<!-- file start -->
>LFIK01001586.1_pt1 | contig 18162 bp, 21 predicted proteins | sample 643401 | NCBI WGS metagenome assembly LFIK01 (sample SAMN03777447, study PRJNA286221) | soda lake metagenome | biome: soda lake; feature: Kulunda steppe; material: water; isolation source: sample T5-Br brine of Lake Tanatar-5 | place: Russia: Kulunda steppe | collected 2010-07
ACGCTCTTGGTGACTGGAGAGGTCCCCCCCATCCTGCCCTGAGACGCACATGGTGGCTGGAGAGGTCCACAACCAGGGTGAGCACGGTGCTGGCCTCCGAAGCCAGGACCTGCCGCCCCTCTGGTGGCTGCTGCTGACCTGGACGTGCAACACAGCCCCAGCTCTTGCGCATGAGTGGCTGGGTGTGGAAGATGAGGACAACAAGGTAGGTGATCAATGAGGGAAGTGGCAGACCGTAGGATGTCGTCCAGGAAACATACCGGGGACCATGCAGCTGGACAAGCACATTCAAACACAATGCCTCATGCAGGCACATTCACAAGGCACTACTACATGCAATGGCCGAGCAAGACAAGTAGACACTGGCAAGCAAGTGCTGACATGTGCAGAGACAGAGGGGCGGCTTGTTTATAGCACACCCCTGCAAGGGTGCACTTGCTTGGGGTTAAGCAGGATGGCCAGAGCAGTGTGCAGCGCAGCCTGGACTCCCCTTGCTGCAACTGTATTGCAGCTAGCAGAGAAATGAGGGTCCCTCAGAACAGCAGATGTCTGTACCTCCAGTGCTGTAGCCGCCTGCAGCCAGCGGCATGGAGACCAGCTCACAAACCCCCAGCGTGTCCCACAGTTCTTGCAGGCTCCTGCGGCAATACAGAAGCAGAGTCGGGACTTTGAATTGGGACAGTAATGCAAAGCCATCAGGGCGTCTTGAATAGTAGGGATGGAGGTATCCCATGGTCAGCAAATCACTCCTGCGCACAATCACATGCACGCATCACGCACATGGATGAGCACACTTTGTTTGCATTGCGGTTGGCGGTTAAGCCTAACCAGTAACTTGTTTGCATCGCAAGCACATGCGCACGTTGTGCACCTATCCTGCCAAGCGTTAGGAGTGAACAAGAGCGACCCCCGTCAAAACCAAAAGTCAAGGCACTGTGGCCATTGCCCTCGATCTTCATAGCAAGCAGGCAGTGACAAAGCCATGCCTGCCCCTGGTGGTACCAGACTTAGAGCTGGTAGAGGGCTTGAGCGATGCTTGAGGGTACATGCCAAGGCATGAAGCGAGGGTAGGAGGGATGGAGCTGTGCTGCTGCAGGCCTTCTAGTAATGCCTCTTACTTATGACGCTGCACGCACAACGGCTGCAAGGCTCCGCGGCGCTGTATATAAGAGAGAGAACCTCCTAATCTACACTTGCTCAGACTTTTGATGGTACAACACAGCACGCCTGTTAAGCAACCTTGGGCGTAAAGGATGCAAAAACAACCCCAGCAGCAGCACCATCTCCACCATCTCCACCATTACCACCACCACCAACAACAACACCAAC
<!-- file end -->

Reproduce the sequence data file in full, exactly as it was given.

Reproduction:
>LFIK01001586.1_pt1 | contig 18162 bp, 21 predicted proteins | sample 643401 | NCBI WGS metagenome assembly LFIK01 (sample SAMN03777447, study PRJNA286221) | soda lake metagenome | biome: soda lake; feature: Kulunda steppe; material: water; isolation source: sample T5-Br brine of Lake Tanatar-5 | place: Russia: Kulunda steppe | collected 2010-07
ACGCTCTTGGTGACTGGAGAGGTCCCCCCCATCCTGCCCTGAGACGCACATGGTGGCTGGAGAGGTCCACAACCAGGGTGAGCACGGTGCTGGCCTCCGAAGCCAGGACCTGCCGCCCCTCTGGTGGCTGCTGCTGACCTGGACGTGCAACACAGCCCCAGCTCTTGCGCATGAGTGGCTGGGTGTGGAAGATGAGGACAACAAGGTAGGTGATCAATGAGGGAAGTGGCAGACCGTAGGATGTCGTCCAGGAAACATACCGGGGACCATGCAGCTGGACAAGCACATTCAAACACAATGCCTCATGCAGGCACATTCACAAGGCACTACTACATGCAATGGCCGAGCAAGACAAGTAGACACTGGCAAGCAAGTGCTGACATGTGCAGAGACAGAGGGGCGGCTTGTTTATAGCACACCCCTGCAAGGGTGCACTTGCTTGGGGTTAAGCAGGATGGCCAGAGCAGTGTGCAGCGCAGCCTGGACTCCCCTTGCTGCAACTGTATTGCAGCTAGCAGAGAAATGAGGGTCCCTCAGAACAGCAGATGTCTGTACCTCCAGTGCTGTAGCCGCCTGCAGCCAGCGGCATGGAGACCAGCTCACAAACCCCCAGCGTGTCCCACAGTTCTTGCAGGCTCCTGCGGCAATACAGAAGCAGAGTCGGGACTTTGAATTGGGACAGTAATGCAAAGCCATCAGGGCGTCTTGAATAGTAGGGATGGAGGTATCCCATGGTCAGCAAATCACTCCTGCGCACAATCACATGCACGCATCACGCACATGGATGAGCACACTTTGTTTGCATTGCGGTTGGCGGTTAAGCCTAACCAGTAACTTGTTTGCATCGCAAGCACATGCGCACGTTGTGCACCTATCCTGCCAAGCGTTAGGAGTGAACAAGAGCGACCCCCGTCAAAACCAAAAGTCAAGGCACTGTGGCCATTGCCCTCGATCTTCATAGCAAGCAGGCAGTGACAAAGCCATGCCTGCCCCTGGTGGTACCAGACTTAGAGCTGGTAGAGGGCTTGAGCGATGCTTGAGGGTACATGCCAAGGCATGAAGCGAGGGTAGGAGGGATGGAGCTGTGCTGCTGCAGGCCTTCTAGTAATGCCTCTTACTTATGACGCTGCACGCACAACGGCTGCAAGGCTCCGCGGCGCTGTATATAAGAGAGAGAACCTCCTAATCTACACTTGCTCAGACTTTTGATGGTACAACACAGCACGCCTGTTAAGCAACCTTGGGCGTAAAGGATGCAAAAACAACCCCAGCAGCAGCACCATCTCCACCATCTCCACCATTACCACCACCACCAACAACAACACCAAC